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In some messaging systems, two messaging clients send/receive packets directly from each other in chatting or voice call. I think the basic mechanism is (TCP for example): these client programs open a listening TCP socket and tell the messaging/coordinating server their IP/PORT pair. Then the client programs retrieve IP/PORT of the other side from the messaging/coordinating server. And one of them(let's say A) then initiates a TCP with the other one(let's say B) with the retrieved IP/PORT pair of B.

When the passive client B(who waits for the TCP SYN packet) is not behind NAT or a proxy, this is fine. But if B is behind a NAT or a proxy, then the IP/PORT pair is actually the public network interface of the NAT or the proxy.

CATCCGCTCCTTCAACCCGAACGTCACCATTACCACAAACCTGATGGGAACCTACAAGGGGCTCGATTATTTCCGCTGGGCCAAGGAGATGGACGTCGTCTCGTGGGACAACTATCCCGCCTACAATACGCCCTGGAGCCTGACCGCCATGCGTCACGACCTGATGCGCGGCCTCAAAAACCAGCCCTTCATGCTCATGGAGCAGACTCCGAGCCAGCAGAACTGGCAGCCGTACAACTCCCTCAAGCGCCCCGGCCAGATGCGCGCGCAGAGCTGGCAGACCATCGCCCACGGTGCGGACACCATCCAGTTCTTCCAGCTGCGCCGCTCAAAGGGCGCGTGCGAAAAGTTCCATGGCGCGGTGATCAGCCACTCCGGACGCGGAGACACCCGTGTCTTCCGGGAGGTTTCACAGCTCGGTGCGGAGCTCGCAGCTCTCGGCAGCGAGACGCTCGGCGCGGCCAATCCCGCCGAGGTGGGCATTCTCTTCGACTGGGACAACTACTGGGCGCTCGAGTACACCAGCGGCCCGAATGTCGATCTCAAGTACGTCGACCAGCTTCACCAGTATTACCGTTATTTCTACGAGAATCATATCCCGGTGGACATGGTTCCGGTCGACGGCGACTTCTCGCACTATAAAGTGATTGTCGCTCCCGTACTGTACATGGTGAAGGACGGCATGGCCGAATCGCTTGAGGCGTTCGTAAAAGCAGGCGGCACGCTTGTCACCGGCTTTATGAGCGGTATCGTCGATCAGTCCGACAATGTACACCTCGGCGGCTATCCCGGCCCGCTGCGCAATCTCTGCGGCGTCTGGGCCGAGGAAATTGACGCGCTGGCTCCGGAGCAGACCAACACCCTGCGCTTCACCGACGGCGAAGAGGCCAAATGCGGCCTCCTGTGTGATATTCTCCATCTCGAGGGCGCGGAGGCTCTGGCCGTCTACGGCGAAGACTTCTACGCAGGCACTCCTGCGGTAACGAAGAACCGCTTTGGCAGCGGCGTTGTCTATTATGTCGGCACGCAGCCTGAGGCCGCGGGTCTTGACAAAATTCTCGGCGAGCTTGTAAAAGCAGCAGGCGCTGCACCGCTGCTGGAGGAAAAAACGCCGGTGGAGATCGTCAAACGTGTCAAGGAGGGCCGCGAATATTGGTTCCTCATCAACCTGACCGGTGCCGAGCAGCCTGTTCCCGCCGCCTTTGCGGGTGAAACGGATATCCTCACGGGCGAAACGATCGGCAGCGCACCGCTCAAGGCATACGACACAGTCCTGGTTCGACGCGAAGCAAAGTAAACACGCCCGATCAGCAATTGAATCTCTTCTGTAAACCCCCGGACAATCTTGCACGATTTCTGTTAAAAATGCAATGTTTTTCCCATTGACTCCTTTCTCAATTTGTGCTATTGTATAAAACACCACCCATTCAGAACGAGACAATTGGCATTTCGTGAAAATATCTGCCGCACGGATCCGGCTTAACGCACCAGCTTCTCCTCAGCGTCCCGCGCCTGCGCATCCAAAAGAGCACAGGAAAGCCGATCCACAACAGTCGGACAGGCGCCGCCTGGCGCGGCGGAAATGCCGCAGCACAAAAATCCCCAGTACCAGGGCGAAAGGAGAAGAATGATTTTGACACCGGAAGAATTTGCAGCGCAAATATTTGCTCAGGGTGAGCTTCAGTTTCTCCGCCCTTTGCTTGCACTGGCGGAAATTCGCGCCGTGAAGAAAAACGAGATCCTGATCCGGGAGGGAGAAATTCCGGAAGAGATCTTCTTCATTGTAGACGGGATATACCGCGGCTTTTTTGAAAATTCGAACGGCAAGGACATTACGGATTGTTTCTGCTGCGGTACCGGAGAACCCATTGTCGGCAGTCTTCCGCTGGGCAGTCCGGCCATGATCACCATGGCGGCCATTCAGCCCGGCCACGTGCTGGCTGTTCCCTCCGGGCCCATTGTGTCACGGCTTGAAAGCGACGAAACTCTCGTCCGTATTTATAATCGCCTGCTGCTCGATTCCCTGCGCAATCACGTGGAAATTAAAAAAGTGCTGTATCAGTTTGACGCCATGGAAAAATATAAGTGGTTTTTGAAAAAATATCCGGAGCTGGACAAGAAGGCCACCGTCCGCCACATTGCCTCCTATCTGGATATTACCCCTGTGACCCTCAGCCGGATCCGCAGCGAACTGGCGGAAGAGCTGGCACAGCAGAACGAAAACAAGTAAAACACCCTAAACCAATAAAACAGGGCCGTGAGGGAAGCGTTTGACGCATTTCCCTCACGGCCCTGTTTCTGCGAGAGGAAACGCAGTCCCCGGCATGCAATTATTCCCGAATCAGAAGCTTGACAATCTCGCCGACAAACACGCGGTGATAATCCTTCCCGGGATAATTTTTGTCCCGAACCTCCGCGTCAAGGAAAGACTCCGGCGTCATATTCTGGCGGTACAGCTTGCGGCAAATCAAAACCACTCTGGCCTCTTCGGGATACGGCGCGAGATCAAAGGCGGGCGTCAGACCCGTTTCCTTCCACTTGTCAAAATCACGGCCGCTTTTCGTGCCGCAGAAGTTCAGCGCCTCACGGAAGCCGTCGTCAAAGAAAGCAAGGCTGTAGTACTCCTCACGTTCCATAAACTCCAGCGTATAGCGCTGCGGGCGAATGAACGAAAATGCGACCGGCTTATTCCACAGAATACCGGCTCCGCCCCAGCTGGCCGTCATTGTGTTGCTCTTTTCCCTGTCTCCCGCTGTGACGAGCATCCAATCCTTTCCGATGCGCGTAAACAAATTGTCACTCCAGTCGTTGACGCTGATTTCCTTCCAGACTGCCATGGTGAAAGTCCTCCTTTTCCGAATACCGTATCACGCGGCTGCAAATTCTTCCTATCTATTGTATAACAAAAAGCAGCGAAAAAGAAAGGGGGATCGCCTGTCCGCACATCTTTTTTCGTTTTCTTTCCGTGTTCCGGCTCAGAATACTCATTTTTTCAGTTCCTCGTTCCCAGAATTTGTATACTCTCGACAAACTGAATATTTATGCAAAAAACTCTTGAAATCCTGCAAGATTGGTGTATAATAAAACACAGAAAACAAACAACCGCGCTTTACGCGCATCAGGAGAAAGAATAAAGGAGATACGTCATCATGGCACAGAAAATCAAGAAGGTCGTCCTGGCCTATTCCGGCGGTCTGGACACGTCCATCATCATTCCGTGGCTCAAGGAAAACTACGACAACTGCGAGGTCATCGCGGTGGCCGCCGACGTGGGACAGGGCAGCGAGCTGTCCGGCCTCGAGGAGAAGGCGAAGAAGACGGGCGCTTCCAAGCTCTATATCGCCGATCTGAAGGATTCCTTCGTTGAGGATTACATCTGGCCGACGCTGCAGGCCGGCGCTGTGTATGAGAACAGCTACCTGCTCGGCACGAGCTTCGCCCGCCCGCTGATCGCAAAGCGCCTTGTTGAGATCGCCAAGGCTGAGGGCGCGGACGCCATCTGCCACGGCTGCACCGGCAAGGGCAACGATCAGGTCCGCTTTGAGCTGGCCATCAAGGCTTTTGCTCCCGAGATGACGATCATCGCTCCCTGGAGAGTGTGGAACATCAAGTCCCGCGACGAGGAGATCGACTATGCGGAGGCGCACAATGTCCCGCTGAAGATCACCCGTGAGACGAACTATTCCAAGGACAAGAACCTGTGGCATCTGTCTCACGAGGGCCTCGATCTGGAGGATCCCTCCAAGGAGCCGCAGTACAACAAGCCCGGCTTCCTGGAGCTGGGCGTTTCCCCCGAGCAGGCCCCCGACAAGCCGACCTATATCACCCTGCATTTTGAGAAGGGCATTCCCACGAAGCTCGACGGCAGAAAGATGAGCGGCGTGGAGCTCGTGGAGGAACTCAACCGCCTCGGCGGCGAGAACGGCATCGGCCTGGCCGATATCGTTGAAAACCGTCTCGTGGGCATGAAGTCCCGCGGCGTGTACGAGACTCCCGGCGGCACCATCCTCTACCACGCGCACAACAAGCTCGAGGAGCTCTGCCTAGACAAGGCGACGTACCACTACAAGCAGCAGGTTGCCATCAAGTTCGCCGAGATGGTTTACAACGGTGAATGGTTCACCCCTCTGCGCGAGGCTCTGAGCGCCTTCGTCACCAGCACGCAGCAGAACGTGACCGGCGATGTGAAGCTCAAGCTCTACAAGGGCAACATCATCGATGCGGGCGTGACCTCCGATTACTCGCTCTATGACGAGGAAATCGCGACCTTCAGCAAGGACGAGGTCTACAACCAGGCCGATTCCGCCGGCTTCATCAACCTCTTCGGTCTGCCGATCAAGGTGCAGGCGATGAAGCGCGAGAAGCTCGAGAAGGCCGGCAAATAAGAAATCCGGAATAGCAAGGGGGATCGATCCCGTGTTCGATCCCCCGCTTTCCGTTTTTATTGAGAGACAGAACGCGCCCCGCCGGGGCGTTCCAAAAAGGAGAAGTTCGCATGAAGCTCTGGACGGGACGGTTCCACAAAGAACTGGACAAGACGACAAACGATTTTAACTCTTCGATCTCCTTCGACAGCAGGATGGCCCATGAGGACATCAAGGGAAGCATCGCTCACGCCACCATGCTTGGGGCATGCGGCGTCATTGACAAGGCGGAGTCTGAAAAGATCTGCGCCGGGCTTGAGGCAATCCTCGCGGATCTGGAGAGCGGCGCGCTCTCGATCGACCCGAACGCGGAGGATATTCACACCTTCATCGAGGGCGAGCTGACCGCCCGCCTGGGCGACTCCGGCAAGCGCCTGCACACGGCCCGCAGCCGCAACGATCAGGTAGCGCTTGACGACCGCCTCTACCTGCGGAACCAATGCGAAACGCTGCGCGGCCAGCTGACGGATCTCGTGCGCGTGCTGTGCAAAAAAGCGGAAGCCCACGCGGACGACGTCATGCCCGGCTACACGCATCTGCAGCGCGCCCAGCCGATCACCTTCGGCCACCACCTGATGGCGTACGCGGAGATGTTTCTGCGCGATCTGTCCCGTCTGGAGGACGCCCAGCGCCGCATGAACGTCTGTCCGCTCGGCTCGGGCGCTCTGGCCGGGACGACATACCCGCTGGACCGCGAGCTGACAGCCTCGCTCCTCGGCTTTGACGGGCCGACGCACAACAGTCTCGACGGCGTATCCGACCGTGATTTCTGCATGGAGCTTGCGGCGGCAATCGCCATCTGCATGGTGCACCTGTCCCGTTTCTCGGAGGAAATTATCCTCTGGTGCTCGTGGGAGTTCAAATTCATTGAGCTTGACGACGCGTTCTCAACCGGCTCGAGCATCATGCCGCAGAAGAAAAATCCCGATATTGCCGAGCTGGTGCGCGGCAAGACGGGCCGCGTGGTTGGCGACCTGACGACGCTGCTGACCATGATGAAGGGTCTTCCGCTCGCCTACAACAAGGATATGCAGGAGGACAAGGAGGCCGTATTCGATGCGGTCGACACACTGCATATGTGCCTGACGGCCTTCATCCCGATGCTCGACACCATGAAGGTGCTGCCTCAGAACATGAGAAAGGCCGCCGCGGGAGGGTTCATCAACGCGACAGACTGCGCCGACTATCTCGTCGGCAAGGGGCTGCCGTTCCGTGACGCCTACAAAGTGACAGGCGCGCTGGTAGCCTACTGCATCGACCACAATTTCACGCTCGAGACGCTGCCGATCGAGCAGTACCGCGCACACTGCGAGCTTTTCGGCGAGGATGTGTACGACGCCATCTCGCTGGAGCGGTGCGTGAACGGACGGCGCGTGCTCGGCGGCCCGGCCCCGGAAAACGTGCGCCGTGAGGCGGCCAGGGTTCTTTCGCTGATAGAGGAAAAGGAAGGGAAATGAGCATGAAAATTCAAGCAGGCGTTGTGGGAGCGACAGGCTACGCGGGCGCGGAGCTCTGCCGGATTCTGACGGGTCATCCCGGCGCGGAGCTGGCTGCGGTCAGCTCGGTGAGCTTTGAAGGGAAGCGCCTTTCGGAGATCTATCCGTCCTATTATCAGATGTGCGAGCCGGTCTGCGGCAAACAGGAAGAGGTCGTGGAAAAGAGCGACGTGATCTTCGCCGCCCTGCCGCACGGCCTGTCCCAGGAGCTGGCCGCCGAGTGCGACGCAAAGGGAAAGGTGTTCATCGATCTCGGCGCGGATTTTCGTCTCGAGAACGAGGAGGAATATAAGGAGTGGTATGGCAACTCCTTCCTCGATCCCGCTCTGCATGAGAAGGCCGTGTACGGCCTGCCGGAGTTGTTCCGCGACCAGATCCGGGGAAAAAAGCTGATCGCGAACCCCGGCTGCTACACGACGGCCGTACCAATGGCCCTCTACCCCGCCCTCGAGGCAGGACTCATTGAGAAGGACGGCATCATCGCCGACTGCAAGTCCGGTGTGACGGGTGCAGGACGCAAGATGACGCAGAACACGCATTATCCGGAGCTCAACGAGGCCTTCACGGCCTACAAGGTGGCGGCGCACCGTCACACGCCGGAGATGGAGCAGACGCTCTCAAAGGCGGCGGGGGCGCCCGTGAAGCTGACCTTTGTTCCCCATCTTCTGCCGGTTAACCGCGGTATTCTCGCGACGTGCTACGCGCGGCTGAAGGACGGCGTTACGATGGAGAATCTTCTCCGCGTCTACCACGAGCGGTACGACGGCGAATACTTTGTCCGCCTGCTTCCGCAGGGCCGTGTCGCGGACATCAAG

So my question is, when a NAT or proxy receives a TCP SYN, what is its reaction? How do they relay the TCP SYN to the corresponding host/process behind it?

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I doubt that your initial assumption is correct. More likely they both open active connections to a server and the server routes the data between them. It's a lot simpler and the problems you describe disappear.

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